The domicile statute in Massachusetts can be surprisingly confusing, especially when couples often own multiple homes, live in separate cities for professional reasons, or have recently moved to Massachusetts. All of these situations are governed by M.G.L. c. 208, § 4 and the “exceptions” to the domicile statute contained in § 5. Subject to certain exceptions, § 4 precludes a plaintiff from filing a divorce complaint in Massachusetts in the following situations: (1) if the couple has “never lived together as husband and wife” in Massachusetts, or (2) if the “cause” (i.e., the irretrievable breakdown) occurred in another jurisdiction (unless the parties had lived together as husband and wife in Massachusetts and one of them lived in Massachusetts at the time the cause occurred).
Nevertheless, the plaintiff could still file a complaint for divorce in Massachusetts if one of the following two exceptions apply, which are stated in § 5: (1) the plaintiff lived in Massachusetts for one year before filing the divorce action, if the cause occurred in another jurisdiction; or (2) the plaintiff was domiciled in Massachusetts at the time they filed the complaint for divorce and the cause occurred in Massachusetts. Massachusetts courts will never exercise jurisdiction, however, if the plaintiff moved to Massachusetts for the purpose of obtaining a divorce.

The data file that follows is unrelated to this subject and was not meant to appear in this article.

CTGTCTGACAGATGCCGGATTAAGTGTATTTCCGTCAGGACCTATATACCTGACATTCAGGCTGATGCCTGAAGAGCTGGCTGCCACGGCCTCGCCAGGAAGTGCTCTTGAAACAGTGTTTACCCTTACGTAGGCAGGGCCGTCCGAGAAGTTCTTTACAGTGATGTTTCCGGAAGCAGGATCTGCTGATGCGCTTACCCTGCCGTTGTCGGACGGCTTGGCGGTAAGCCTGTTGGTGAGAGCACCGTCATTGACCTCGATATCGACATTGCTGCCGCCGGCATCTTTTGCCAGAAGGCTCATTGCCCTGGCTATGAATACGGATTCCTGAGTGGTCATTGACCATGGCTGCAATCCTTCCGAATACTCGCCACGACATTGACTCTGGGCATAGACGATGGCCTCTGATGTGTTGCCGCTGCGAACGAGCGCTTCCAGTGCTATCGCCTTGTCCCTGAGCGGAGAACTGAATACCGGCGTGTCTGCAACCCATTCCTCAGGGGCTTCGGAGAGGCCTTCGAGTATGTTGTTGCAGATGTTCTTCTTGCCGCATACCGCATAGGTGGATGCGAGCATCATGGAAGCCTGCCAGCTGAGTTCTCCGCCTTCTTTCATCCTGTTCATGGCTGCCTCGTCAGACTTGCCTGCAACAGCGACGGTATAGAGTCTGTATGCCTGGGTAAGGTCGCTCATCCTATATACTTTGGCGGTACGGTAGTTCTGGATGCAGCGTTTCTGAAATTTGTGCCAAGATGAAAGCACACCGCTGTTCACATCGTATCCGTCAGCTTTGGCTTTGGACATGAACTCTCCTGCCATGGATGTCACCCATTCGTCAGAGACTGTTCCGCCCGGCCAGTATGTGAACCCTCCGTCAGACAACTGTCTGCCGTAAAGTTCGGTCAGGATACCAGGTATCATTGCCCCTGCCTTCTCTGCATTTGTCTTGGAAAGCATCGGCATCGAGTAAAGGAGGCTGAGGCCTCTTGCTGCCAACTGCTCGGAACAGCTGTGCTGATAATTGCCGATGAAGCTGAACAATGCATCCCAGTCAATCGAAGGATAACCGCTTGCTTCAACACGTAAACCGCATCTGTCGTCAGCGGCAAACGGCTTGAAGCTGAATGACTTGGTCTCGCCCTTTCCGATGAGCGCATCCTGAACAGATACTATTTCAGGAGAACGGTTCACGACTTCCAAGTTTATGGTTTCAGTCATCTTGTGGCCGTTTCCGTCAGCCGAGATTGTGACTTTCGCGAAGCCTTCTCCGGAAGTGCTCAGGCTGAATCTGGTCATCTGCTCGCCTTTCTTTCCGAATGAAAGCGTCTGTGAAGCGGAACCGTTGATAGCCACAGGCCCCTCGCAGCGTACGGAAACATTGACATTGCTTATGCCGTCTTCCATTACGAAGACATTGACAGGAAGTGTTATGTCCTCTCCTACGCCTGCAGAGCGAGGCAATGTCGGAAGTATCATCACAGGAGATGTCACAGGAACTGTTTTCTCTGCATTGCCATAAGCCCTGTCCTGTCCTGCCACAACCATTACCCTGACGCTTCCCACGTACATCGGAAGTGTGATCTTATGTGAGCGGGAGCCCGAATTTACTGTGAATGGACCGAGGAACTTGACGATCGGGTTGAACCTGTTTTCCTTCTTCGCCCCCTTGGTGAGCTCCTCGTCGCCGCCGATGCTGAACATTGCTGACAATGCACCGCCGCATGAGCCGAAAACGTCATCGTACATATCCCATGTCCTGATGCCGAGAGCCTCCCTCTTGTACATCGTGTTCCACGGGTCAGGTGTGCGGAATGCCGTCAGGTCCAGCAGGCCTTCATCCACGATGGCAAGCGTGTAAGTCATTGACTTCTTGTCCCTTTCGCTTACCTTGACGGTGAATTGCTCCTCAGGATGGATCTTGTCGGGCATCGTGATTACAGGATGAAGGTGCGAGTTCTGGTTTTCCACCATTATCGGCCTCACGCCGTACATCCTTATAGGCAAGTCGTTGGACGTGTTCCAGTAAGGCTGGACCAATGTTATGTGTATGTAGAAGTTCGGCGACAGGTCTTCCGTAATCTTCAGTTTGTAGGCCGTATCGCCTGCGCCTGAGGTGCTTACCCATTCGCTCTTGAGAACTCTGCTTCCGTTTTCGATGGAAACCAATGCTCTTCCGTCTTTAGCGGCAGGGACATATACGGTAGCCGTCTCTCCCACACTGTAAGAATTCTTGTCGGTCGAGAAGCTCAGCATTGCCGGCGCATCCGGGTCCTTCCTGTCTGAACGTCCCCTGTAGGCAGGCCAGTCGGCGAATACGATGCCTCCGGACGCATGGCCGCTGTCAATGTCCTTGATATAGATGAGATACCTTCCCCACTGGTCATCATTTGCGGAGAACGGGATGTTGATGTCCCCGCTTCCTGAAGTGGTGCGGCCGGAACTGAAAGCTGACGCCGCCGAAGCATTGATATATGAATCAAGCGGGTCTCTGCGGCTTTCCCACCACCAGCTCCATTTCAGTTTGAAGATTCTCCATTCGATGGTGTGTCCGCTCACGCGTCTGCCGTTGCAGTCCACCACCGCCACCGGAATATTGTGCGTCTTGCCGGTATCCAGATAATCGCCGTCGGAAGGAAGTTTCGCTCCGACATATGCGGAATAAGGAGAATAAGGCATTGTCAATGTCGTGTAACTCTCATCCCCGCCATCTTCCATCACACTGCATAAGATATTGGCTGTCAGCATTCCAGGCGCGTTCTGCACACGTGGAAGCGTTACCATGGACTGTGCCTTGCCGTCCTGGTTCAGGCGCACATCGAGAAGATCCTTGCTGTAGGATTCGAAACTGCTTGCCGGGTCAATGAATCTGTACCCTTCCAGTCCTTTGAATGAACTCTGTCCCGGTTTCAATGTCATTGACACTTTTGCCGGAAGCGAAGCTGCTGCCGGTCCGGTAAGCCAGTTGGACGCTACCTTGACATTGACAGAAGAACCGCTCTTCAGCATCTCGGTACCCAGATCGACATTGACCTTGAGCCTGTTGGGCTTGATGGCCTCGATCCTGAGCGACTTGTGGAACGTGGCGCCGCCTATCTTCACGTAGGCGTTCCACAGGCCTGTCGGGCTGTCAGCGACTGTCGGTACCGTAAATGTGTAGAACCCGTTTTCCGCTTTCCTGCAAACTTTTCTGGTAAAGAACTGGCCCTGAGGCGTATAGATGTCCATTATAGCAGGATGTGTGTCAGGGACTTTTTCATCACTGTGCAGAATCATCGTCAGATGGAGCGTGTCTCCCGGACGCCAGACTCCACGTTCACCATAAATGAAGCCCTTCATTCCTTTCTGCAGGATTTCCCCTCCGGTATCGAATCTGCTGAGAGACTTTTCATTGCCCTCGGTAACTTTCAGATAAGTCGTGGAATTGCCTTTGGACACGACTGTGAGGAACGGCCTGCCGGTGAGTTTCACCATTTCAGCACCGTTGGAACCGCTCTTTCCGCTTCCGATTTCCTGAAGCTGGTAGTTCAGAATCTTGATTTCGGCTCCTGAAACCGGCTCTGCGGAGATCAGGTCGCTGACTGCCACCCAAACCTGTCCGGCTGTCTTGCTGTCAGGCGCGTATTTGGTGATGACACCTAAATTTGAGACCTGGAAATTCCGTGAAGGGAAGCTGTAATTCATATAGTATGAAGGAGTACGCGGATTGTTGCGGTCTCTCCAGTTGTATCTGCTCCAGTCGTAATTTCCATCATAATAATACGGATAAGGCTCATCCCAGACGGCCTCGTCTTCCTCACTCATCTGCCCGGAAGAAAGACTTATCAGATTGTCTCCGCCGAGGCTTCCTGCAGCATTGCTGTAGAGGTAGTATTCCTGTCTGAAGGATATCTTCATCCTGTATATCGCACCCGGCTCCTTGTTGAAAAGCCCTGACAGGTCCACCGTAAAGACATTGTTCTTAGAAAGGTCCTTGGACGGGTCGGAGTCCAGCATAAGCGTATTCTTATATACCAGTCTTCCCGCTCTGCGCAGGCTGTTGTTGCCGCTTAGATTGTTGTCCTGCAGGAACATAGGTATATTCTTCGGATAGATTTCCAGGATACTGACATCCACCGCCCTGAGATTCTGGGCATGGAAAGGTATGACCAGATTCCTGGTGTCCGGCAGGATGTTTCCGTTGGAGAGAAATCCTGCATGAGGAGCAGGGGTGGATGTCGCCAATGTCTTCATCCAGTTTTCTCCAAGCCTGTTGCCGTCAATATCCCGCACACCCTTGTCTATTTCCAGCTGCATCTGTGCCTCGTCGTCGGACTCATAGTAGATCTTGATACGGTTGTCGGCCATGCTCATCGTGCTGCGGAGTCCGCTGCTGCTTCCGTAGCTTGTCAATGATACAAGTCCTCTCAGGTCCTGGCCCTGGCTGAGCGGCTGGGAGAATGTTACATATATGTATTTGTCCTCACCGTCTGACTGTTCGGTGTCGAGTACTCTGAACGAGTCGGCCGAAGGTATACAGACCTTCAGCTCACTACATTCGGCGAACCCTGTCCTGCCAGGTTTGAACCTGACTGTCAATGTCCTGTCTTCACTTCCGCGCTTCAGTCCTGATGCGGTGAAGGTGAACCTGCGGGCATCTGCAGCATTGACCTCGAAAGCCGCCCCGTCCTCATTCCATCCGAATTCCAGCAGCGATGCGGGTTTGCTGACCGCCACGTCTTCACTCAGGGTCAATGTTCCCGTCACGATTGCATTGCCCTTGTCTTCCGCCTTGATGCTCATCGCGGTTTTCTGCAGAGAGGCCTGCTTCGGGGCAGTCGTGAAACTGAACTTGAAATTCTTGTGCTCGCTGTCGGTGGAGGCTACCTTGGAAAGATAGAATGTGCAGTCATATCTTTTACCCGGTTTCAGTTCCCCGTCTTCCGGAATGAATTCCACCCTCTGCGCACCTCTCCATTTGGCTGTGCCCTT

It is important for the plaintiff to draft their complaint for divorce carefully because certain dates, as well as the location of the irretrievable breakdown, are crucial in the determination of whether jurisdiction exists. For a defendant filing a motion to dismiss the complaint for divorce, it is important to argue that the plaintiff does not fall within either of the exceptions (such as disproving the length of time the plaintiff has lived in Massachusetts, the plaintiff’s domicile on the date they filed the complaint for divorce, or that the cause occurred in Massachusetts). If possible, the defendant should also argue that the plaintiff moved to Massachusetts for the purpose of obtaining a divorce, which, if found by the court, would prevent the court from exercising jurisdiction in any situation.